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Verbs: Lesson #1
Some definitions to consider
Definition #1:
• A verb is an action word. It shows the
action in the sentence.
Source: Sr. Mary Agatha, St. Gabriel’s Catholic School, 1968.
Definition #2
• A verb is the central unit of any sentence of
clause, and all the other words in a sentence
take grammatical form based on how they
relate to it. A verb can express action (run,
live, change), or states of being (is, are) or
occurrences (happen, become). Sentences
can have more than one verb. A clause is a
sub-unit of a sentence that has one verb.
Source: The Brief Thomson Handbook (sec. 30c)
Definition #3
• A verb is a word that characteristically is the
grammatical center of a predicate and expresses
an act, occurrence, or mode of being, that in
various languages is inflected for agreement with
the subject, for tense, for voice, for mood, or for
aspect, and that typically has rather full descriptive
meaning and characterizing quality but is
sometimes nearly devoid of these especially when
used as an auxiliary or linking verb.
Source: www.merriamwebster.com
Definition #4
•
1.
2.
3.
A definition which works is one based on structure
and function rather than meaning. Some structural
and functional properties of verbs are:
If tense is marked anywhere in the clause it is
marked on a verb, the first verb in the verb phrase.
If aspect is marked anywhere in the clause, it is
marked on (and with) a verb.
In the present tense in a finite clause, the first verb
in the verb phrase marks agreement with the
subject in person and in number.
Definition #4: continued
4. Verbs occur in two main subclasses:
auxiliary and lexical (main) verbs. The
order of these auxiliaries and the main verb
is fixed.
5. Only verbs can be operators. An operator
precedes the subject in a yes-no question
and immediately precedes the negative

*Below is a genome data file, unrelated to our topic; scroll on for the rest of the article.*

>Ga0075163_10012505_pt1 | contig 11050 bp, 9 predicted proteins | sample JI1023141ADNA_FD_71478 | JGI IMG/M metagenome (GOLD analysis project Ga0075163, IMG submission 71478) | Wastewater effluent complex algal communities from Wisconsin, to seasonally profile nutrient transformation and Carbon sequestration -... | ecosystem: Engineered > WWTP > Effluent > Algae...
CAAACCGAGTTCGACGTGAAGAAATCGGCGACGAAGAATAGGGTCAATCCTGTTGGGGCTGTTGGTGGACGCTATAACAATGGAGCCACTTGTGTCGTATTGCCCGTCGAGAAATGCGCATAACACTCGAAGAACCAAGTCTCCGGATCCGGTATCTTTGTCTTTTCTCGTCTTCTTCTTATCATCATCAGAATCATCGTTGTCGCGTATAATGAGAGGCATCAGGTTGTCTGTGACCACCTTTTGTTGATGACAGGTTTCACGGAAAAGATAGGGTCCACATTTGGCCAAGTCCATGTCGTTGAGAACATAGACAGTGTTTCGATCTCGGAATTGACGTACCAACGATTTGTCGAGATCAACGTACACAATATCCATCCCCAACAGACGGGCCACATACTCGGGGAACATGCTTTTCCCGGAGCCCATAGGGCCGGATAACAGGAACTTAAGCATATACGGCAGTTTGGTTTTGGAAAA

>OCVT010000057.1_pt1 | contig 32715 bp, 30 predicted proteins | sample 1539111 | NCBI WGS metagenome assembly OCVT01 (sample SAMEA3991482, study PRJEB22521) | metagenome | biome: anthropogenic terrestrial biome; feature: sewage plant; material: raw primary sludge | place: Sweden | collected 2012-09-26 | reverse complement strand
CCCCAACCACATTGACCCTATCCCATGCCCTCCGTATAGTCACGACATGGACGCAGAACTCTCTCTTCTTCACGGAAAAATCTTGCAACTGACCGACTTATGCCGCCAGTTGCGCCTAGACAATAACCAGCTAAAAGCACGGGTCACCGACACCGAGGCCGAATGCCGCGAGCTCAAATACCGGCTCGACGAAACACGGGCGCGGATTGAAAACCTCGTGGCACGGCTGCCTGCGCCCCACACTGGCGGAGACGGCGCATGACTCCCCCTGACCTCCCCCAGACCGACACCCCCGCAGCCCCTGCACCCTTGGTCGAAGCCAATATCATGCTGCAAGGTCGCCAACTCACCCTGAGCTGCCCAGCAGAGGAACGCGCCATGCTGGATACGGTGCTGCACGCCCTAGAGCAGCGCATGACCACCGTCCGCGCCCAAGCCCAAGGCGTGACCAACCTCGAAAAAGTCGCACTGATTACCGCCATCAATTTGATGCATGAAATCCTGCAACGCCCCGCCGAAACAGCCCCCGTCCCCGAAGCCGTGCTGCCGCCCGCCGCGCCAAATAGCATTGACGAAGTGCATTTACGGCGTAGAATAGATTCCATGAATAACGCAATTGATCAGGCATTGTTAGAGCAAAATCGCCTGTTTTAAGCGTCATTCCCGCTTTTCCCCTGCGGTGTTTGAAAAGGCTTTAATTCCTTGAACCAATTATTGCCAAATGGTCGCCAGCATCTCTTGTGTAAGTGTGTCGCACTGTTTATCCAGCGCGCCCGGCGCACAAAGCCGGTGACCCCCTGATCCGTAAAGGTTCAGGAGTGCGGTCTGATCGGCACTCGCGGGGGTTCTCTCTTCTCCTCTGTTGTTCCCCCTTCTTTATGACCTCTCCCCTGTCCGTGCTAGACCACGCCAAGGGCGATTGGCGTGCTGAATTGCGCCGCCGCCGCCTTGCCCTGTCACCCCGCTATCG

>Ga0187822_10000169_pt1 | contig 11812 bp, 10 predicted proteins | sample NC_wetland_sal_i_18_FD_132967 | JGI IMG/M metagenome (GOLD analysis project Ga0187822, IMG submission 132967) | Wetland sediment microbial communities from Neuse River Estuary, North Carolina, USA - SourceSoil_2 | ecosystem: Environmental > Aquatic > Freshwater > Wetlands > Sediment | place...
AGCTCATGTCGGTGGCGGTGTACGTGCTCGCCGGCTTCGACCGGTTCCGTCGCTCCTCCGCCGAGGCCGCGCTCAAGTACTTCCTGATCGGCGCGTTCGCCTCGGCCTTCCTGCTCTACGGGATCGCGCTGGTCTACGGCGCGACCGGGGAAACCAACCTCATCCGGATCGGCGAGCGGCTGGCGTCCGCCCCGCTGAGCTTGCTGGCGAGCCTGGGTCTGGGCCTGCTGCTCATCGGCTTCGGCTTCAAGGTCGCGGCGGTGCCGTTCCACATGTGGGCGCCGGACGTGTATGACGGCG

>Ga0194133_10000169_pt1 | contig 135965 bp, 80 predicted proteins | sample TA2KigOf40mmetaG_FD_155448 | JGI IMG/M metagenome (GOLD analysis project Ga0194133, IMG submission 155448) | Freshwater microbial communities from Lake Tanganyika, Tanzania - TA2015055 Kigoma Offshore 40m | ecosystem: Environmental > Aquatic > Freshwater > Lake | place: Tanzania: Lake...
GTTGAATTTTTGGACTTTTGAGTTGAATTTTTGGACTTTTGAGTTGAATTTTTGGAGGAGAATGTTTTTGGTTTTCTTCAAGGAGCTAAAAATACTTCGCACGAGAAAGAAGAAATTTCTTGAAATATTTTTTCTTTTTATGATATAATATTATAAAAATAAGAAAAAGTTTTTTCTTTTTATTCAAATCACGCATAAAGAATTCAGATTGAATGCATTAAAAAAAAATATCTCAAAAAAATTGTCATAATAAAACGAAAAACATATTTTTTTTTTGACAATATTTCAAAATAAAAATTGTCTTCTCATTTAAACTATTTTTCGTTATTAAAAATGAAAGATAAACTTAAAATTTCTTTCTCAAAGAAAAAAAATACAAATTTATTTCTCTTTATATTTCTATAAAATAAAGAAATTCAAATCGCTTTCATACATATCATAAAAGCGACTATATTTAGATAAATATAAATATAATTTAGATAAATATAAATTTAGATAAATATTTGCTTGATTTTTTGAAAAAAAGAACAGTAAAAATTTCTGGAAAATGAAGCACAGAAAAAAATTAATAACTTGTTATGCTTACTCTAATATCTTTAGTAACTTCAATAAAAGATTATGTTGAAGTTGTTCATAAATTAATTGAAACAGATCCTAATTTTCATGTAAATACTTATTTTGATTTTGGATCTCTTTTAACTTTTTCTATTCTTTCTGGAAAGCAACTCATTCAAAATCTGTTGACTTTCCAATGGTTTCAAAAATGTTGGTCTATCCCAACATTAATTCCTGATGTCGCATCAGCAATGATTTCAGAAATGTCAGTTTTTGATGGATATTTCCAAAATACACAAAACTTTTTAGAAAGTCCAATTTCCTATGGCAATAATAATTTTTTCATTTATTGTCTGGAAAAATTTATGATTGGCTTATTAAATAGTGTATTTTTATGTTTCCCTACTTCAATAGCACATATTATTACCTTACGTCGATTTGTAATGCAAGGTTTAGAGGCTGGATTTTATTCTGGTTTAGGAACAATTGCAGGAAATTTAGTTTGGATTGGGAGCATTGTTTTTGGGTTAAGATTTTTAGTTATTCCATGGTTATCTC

“not” and can contract with the negative
“not.”
Source: Lynn Gordon: Engl 255 Textbook
Differences in Definitions
Some definitions stress meaning.
These definitions often leave people
confused.
What are the actions in these sentences?
His reaction is wonderful.
Her understanding seemed clear.
Some definitions stress structure and
function. These definitions provide ways to
test words to see if they are verbs. They
require evidence to prove that words are
verbs. These tests can be challenging to
learn, but produce consistently reliable
results.
For example, we can test the words in this sentence
to see if they can be changed into the past tense.
His reaction is wonderful.
• His (hised?)
• Reaction (reactioned?)
• Is (was)
• Wonderfuled?
Test result: “Is” must be the verb in this sentence.
Inflection and Verb Form
Inflections
• One property of verbs is that they
inflect. Inflection means they change
form. So let’s start by looking at what
we mean by the “forms” of the verb.
The Base Form
• All English verbs start with a “base”
form. This is the form you look up to
learn about the verb in the dictionary. If
you look up one of the other forms, you
will be referred back to the base form.
The base form is always uninflected,
because it hasn’t been changed.
Finding the Base Form
• If you aren’t around a dictionary, you can
always figure out the base form by filling in a
verb in sentences like ONE of these:
EXAMPLE:
I really like to ______ (other words).
I really like to swim.
I really like to be (silly).
I really like to stab (the wet ground with a pitch fork). OR
That _________frequently.
That happens frequently.
That occurs frequently.
The infinitive form
• The infinitive form of the verb is formed
is formed by adding “to” in front of the
base form. The infinitive form is not an
inflected form of the verb, since no